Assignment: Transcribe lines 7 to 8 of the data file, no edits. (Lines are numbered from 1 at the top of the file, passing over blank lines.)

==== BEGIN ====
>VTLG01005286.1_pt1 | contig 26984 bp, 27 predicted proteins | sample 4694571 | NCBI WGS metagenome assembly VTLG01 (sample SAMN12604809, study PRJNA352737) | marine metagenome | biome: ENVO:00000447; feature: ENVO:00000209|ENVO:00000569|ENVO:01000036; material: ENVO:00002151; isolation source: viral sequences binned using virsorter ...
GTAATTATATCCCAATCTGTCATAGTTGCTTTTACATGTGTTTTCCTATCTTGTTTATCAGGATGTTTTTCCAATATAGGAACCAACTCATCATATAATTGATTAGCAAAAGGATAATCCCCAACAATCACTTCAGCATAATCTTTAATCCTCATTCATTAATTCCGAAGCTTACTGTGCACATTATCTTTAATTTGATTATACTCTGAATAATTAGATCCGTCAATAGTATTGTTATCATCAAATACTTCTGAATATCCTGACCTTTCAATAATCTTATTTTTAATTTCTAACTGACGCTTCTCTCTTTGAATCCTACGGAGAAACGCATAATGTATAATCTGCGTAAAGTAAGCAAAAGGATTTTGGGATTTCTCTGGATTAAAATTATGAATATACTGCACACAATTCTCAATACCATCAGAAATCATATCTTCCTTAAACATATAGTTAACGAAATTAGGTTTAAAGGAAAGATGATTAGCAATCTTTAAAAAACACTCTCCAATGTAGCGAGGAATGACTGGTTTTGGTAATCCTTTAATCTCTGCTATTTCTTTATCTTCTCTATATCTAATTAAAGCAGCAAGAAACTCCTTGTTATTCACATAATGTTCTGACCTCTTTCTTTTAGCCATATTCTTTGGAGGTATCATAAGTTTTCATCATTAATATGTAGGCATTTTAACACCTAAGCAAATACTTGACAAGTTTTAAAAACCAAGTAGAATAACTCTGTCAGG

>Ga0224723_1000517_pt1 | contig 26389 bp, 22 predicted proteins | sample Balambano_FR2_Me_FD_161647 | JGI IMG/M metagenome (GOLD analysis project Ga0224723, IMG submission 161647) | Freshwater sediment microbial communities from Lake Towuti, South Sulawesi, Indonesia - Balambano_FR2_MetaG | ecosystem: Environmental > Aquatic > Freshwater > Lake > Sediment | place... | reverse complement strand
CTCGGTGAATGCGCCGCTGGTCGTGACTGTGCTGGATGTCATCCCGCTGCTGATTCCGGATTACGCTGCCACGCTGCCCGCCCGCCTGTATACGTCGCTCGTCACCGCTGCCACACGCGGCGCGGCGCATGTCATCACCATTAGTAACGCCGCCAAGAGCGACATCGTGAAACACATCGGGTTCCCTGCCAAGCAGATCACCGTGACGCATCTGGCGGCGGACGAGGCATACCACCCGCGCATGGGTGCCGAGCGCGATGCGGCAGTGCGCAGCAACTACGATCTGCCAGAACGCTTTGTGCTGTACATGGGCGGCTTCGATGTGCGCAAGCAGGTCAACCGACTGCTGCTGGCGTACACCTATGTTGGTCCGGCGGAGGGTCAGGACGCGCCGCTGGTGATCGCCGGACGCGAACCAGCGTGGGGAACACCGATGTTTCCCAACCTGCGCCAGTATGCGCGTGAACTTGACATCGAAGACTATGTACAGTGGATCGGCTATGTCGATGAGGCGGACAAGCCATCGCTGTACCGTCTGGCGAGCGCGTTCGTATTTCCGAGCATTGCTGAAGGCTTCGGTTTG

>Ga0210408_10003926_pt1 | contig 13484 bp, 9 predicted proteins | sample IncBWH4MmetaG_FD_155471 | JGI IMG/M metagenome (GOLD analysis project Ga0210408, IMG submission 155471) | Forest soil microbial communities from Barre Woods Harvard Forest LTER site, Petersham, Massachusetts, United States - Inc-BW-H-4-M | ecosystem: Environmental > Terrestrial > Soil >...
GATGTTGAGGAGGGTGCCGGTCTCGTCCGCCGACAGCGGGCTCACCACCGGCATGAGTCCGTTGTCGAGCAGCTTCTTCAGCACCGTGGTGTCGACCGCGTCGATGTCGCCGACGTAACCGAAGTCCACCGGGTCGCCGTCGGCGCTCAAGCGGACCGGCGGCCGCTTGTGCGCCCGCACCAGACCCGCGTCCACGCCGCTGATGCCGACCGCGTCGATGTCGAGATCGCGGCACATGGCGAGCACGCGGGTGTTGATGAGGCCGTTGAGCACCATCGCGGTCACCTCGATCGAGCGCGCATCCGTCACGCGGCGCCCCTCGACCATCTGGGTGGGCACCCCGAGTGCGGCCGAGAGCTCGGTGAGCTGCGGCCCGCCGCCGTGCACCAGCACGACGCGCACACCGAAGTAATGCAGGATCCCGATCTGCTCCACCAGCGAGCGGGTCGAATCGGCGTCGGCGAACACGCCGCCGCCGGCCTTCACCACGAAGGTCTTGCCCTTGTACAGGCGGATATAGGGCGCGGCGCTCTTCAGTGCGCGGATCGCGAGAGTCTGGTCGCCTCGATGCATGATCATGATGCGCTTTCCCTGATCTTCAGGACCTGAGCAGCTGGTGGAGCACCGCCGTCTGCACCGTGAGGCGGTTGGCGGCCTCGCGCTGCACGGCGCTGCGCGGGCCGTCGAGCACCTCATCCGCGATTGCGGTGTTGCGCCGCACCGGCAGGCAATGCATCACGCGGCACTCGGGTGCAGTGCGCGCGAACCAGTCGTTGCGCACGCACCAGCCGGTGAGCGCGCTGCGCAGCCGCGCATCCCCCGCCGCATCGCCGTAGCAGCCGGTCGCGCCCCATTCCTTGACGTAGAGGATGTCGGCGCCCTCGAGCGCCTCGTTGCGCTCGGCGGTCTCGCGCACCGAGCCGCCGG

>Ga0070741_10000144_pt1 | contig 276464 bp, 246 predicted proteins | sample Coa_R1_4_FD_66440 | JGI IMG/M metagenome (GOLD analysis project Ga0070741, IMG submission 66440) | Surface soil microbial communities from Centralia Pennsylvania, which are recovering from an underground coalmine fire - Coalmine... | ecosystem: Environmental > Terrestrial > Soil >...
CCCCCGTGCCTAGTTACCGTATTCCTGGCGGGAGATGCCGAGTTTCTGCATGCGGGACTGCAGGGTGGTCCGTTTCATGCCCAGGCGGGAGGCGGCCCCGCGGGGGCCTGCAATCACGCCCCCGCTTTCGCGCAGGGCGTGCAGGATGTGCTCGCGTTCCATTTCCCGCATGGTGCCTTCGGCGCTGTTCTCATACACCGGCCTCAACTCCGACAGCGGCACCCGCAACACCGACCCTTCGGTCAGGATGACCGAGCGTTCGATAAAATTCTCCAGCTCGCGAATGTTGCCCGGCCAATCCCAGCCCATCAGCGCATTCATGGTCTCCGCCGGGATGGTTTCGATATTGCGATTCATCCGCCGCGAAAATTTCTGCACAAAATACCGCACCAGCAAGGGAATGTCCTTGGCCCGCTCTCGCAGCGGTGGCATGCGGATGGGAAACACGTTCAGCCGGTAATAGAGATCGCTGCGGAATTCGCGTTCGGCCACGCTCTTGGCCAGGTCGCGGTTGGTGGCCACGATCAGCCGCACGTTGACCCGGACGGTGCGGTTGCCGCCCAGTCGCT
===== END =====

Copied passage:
>Ga0070741_10000144_pt1 | contig 276464 bp, 246 predicted proteins | sample Coa_R1_4_FD_66440 | JGI IMG/M metagenome (GOLD analysis project Ga0070741, IMG submission 66440) | Surface soil microbial communities from Centralia Pennsylvania, which are recovering from an underground coalmine fire - Coalmine... | ecosystem: Environmental > Terrestrial > Soil >...
CCCCCGTGCCTAGTTACCGTATTCCTGGCGGGAGATGCCGAGTTTCTGCATGCGGGACTGCAGGGTGGTCCGTTTCATGCCCAGGCGGGAGGCGGCCCCGCGGGGGCCTGCAATCACGCCCCCGCTTTCGCGCAGGGCGTGCAGGATGTGCTCGCGTTCCATTTCCCGCATGGTGCCTTCGGCGCTGTTCTCATACACCGGCCTCAACTCCGACAGCGGCACCCGCAACACCGACCCTTCGGTCAGGATGACCGAGCGTTCGATAAAATTCTCCAGCTCGCGAATGTTGCCCGGCCAATCCCAGCCCATCAGCGCATTCATGGTCTCCGCCGGGATGGTTTCGATATTGCGATTCATCCGCCGCGAAAATTTCTGCACAAAATACCGCACCAGCAAGGGAATGTCCTTGGCCCGCTCTCGCAGCGGTGGCATGCGGATGGGAAACACGTTCAGCCGGTAATAGAGATCGCTGCGGAATTCGCGTTCGGCCACGCTCTTGGCCAGGTCGCGGTTGGTGGCCACGATCAGCCGCACGTTGACCCGGACGGTGCGGTTGCCGCCCAGTCGCT